California Recall Latinos

California Gov. Gavin Newsom (center), with Assemblywoman Wendy Carrillo (left), District 51, and Los Angeles City Council member Kevin de Leon (right), visits the Ramona Gardens Recreation Center in Los Angeles last month to discuss the state’s efforts to vaccinate hard-to-reach and disproportionately impacted communities in Los Angeles.

SACRAMENTO — California’s Latinos, who have borne the brunt of Coronavirus deaths and the pandemic’s economic toll in the state, are a critical voting bloc for Gov. Gavin Newsom as he fights for his political life in a likely recall election driven by criticism of his handling of the health crisis.

Latinos are the largest racial or ethnic group in California and their share of the population is increasing faster than others. Their voter turnout is also rising, but it’s still disproportionately low, leaving politicians room to grow support.

With a special election on whether to keep or replace Newsom now a near certainty for the fall, Latino advocates say their communities will be looking for engagement and a more robust policy response to address the effects of the pandemic.

“If Newsom fails to re-engage that group and give them reasons to vote for him he will lose,” said Jacqueline Martinez Garcel, chief executive officer of the Latino Community Foundation. “People are exhausted, they want answers, to be seen, be heard and be addressed.”

Newsom, a first-term Democrat, launched his anti-recall campaign last week. He is painting the effort as a partisan attack by pro-Trump Republicans on the state’s progressive values, including what Newsom called the “browning of California.”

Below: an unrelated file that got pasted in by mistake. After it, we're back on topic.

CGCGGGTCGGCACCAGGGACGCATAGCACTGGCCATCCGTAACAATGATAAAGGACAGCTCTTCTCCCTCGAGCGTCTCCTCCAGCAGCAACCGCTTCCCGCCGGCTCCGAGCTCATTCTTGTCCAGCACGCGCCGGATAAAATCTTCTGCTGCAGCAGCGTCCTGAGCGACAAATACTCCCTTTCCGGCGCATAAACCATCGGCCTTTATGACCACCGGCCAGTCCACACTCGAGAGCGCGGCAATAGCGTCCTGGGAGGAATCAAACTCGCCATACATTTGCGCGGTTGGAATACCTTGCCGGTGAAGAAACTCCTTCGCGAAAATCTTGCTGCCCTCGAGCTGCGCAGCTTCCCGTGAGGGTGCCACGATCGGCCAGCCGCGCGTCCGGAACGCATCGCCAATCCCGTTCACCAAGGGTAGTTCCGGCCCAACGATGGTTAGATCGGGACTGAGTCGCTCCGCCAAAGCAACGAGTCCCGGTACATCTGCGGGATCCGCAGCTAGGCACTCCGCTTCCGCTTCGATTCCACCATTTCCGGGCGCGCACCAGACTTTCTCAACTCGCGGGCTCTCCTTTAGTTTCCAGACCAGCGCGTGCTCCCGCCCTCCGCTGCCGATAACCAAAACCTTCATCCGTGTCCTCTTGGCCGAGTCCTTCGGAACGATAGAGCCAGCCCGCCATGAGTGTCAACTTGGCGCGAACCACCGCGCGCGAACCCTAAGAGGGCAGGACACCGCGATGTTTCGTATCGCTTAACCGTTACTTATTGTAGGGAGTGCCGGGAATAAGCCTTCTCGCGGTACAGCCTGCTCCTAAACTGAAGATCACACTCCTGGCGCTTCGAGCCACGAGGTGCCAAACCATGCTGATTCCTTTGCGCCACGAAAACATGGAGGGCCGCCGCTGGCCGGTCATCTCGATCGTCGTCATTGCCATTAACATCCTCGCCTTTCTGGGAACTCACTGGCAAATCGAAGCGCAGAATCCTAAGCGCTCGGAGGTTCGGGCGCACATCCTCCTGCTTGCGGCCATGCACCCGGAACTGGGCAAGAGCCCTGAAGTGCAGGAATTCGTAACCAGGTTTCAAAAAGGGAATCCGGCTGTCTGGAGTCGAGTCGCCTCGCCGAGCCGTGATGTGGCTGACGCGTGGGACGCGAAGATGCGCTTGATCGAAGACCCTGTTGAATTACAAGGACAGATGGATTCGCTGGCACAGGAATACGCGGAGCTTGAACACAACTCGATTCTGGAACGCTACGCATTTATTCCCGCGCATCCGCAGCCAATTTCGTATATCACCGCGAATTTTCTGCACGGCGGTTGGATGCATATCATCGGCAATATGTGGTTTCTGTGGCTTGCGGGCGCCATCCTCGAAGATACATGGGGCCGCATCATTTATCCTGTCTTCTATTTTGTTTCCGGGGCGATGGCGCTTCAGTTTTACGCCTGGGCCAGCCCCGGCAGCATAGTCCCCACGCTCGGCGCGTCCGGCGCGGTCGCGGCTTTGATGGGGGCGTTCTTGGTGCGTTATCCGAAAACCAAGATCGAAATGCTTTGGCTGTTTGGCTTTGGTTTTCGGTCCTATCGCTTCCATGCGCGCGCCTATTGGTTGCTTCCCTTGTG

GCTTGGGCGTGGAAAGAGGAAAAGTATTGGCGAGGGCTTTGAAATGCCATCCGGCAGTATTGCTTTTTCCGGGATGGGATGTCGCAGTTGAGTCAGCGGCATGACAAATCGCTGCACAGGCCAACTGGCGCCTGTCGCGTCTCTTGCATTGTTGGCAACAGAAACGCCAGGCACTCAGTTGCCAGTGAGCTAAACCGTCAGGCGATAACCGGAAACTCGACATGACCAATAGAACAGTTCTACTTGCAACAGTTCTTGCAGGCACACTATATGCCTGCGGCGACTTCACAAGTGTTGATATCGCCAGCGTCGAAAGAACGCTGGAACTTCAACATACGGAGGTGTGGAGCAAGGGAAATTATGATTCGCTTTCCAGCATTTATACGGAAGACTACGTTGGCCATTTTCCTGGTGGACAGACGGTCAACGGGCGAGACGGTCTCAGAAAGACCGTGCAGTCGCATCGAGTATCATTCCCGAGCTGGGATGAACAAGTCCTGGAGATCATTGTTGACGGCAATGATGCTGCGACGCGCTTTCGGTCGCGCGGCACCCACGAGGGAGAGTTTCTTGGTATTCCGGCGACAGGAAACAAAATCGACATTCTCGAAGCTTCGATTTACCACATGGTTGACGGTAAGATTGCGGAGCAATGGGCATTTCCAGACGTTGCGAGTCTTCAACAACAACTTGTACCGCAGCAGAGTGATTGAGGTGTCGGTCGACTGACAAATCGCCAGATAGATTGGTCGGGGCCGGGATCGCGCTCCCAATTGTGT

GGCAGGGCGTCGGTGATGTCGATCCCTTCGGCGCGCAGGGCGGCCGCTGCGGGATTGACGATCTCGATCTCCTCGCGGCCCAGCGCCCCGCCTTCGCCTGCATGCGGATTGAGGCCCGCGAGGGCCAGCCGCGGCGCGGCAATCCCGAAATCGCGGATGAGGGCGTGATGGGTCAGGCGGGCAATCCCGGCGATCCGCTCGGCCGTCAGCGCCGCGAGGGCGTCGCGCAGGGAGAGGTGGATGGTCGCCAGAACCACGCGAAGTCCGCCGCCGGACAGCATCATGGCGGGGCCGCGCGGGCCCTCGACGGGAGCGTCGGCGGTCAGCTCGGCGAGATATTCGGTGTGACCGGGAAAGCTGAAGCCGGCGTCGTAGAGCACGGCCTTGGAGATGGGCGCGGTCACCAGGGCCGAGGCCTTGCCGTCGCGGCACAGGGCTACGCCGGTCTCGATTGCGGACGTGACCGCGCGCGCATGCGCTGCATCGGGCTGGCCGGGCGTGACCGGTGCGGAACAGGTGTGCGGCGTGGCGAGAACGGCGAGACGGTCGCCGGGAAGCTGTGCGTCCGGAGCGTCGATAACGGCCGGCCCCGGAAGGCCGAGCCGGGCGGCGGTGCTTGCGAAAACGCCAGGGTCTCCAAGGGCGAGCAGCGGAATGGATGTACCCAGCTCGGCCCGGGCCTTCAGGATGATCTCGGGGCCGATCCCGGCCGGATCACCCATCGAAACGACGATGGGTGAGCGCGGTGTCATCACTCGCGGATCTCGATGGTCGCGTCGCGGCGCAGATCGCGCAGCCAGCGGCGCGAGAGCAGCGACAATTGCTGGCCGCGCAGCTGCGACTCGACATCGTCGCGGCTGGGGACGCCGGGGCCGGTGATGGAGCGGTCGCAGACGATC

The initiative’s lead proponent, Orrin Heatlie, once posted online that immigrants should be microchipped, something Newsom references often. Heatlie says it was hyperbole but acknowledges he was inspired to pursue a recall after hearing Newsom speak on immigration.

“The real impetus of the recall goes back to my advocacy on behalf of our diverse communities,” Newsom said Thursday in Santa Ana.

He chose the predominantly Latino Southern California city — the second-most populous in the political battleground of Orange County — to make a significant announcements on vaccinations: In three weeks all Californians 16 and older can begin getting shots. He also emphasized his commitment to ensuring equal vaccine access for Latinos.

Luis Alvarado, a Republican strategist, said if a GOP candidate can separate themselves from the Trump brand there is an opportunity to make the case to Latino voters, particularly small business owners, that Newsom’s actions have harmed them.

“If they’re successful in doing that then certainly the Latino vote could be persuaded to vote for the recall,” Alvarado said.

One of the leading Republican candidates for governor is Kevin Faulconer, a former mayor of San Diego, which is about one-third Latino. He doesn’t speak Spanish — nor does Newsom — but chose the local affiliate for the Spanish language network Univision for his first talk about his candidacy.

The issues on which Faulconer is targeting Newsom — school closures, the shuttering of businesses and job losses — matter to Latino voters, campaign manager Stephen Puetz said.

“Latino voters are incredibly important to our campaign, to Kevin personally, and to our pathway to victory,” he said.

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